On what may be on his agenda next, Mayor Riley stated “If you look down there [alley behind the Farmers Market], you see that beautiful bridge. We will have a beautiful library here, in about a year, so the potential is there for further beautification. How we get it done; funding … that’s always the $64,000 question. One of the things I am pushing for, is the beautification of Sparta. A little money could go a long way because we would not be building anything, just improving and beautifying.”
The Former Mayor, Ron Button
Former Mayor, Ron Button, was the mayor that brought forth the original need for a library expansion. He was a former library committee member and frequent user of the library, as a child. He had the foresight to see the need for future expansion. “I have been a supporter of the library my whole life,” Button stated. “I was on the Library Board for quite a while, when I was a councilman, and I certainly supported it when I was Mayor. I helped negotiate the agreement, to have the city fund the library, which the council broke this spring. That kind of broke my word for me and I wasn’t really happy about that, but I am very happy it is getting started.”
Button has been along for the entire journey, with the expansion project. He shared some of his memorable milestones with the Herald. “I knew [from the beginning] it was going to come, there were just a lot of stumbling blocks along the way. I am glad the controversy over abandoning the front door was resolved a couple years ago because those doors were quite expensive and treasured by anyone that uses or has ever used the library.”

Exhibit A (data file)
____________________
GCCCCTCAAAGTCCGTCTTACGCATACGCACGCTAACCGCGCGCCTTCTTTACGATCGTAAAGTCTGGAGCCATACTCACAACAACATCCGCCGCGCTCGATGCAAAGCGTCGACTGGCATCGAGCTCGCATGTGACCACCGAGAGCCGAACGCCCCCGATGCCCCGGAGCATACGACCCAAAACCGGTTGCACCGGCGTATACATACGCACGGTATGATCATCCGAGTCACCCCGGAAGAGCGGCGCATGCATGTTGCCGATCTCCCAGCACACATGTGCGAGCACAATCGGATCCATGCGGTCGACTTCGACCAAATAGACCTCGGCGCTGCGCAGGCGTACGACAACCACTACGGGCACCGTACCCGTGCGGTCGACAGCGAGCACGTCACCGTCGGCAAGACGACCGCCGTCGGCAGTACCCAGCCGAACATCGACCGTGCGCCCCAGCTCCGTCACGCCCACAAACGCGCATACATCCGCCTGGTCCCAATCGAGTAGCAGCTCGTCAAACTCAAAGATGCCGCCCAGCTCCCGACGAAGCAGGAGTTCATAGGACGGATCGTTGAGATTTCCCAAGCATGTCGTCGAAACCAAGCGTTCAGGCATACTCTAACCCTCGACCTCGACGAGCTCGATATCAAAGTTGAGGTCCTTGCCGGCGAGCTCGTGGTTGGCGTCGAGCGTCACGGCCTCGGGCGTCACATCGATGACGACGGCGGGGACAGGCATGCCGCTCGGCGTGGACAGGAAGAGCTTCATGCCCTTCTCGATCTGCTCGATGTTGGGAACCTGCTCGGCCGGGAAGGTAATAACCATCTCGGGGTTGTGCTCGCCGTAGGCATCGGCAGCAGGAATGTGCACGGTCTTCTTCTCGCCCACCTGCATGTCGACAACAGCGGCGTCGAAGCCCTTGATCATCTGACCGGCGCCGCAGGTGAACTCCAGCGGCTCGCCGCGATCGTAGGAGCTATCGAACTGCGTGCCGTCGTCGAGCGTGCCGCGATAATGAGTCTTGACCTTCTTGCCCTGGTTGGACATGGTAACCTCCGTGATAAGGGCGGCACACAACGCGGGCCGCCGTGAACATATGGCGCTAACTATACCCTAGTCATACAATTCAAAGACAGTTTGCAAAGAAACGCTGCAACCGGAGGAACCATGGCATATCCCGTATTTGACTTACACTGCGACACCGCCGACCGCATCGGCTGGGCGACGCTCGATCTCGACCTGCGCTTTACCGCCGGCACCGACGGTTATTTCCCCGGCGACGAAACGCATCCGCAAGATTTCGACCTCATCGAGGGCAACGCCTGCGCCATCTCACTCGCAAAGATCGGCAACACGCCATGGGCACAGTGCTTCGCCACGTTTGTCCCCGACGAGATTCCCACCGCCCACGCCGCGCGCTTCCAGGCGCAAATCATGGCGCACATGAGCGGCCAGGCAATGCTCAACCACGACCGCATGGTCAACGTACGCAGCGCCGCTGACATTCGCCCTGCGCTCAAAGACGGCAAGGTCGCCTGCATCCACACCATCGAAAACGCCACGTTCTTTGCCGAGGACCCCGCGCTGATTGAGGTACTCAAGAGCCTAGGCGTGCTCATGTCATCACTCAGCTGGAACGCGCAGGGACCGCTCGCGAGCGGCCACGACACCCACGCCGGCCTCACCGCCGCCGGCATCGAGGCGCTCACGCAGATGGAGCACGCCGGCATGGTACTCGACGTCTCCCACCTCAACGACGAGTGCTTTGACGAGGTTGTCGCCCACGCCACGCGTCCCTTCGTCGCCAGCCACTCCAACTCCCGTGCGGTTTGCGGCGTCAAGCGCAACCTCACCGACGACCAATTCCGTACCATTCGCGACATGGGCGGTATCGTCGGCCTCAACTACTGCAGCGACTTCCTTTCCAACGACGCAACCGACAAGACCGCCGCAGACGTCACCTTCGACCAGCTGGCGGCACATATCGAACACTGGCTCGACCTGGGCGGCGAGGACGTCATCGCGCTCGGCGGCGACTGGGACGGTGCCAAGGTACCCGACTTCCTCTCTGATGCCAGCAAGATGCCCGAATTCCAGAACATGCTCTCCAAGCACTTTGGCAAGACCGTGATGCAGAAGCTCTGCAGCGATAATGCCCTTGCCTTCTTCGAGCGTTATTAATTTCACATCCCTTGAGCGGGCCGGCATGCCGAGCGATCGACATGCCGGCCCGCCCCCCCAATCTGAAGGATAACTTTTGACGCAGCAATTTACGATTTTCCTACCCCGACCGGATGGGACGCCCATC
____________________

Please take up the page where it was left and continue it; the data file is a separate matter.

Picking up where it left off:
Former Mayor Button went on to say, “This has been a controversial subject, ever since we bought Ray’s Super Market. It’s been a great parking lot for us, but it will be an even better library.”
Library Director Michelle Tryggestad thanked Ron for all that he did, then they posed with the golden shovels and hardhats. Michelle said that she was very anxious to get the project started, so she wanted to actually start digging, during the photo.
Blue Ribbon Mayor
Mayor Kristen Gust kept the library expansion idea alive and shortly after COVID, appointed a "Blue Ribbon Committee," to guide the expansion and addition of the library. On that committee was future mayor Kevin Riley, who is a strong supporter and believer of the need for the expansion.
Before scampering off to the next story, the Herald asked Director Tryggestad for a reminder on the path the library-journey expansion will take now. “Next week, digging will begin in our East lot. We will fence off the parking lot on Thursday [today]. The digging will begin next week,” she explained.
“From there, they will build the new portion of the library, and about halfway through we will be moving from the existing facility into that new space, trying to maintain services throughout. Then they will come in here and remodel, then we will reconfigure. It is quite an undertaking.”
When asked if there was a hurry to get certain stages completed before winter, Michelle said, “We are definitely hoping for that new expansion portion to be up and sealed [by winter], and then we will be good,” she said, with a bit of laughter escaping. “Then it will all be interior work and that can be completed in the colder weather.”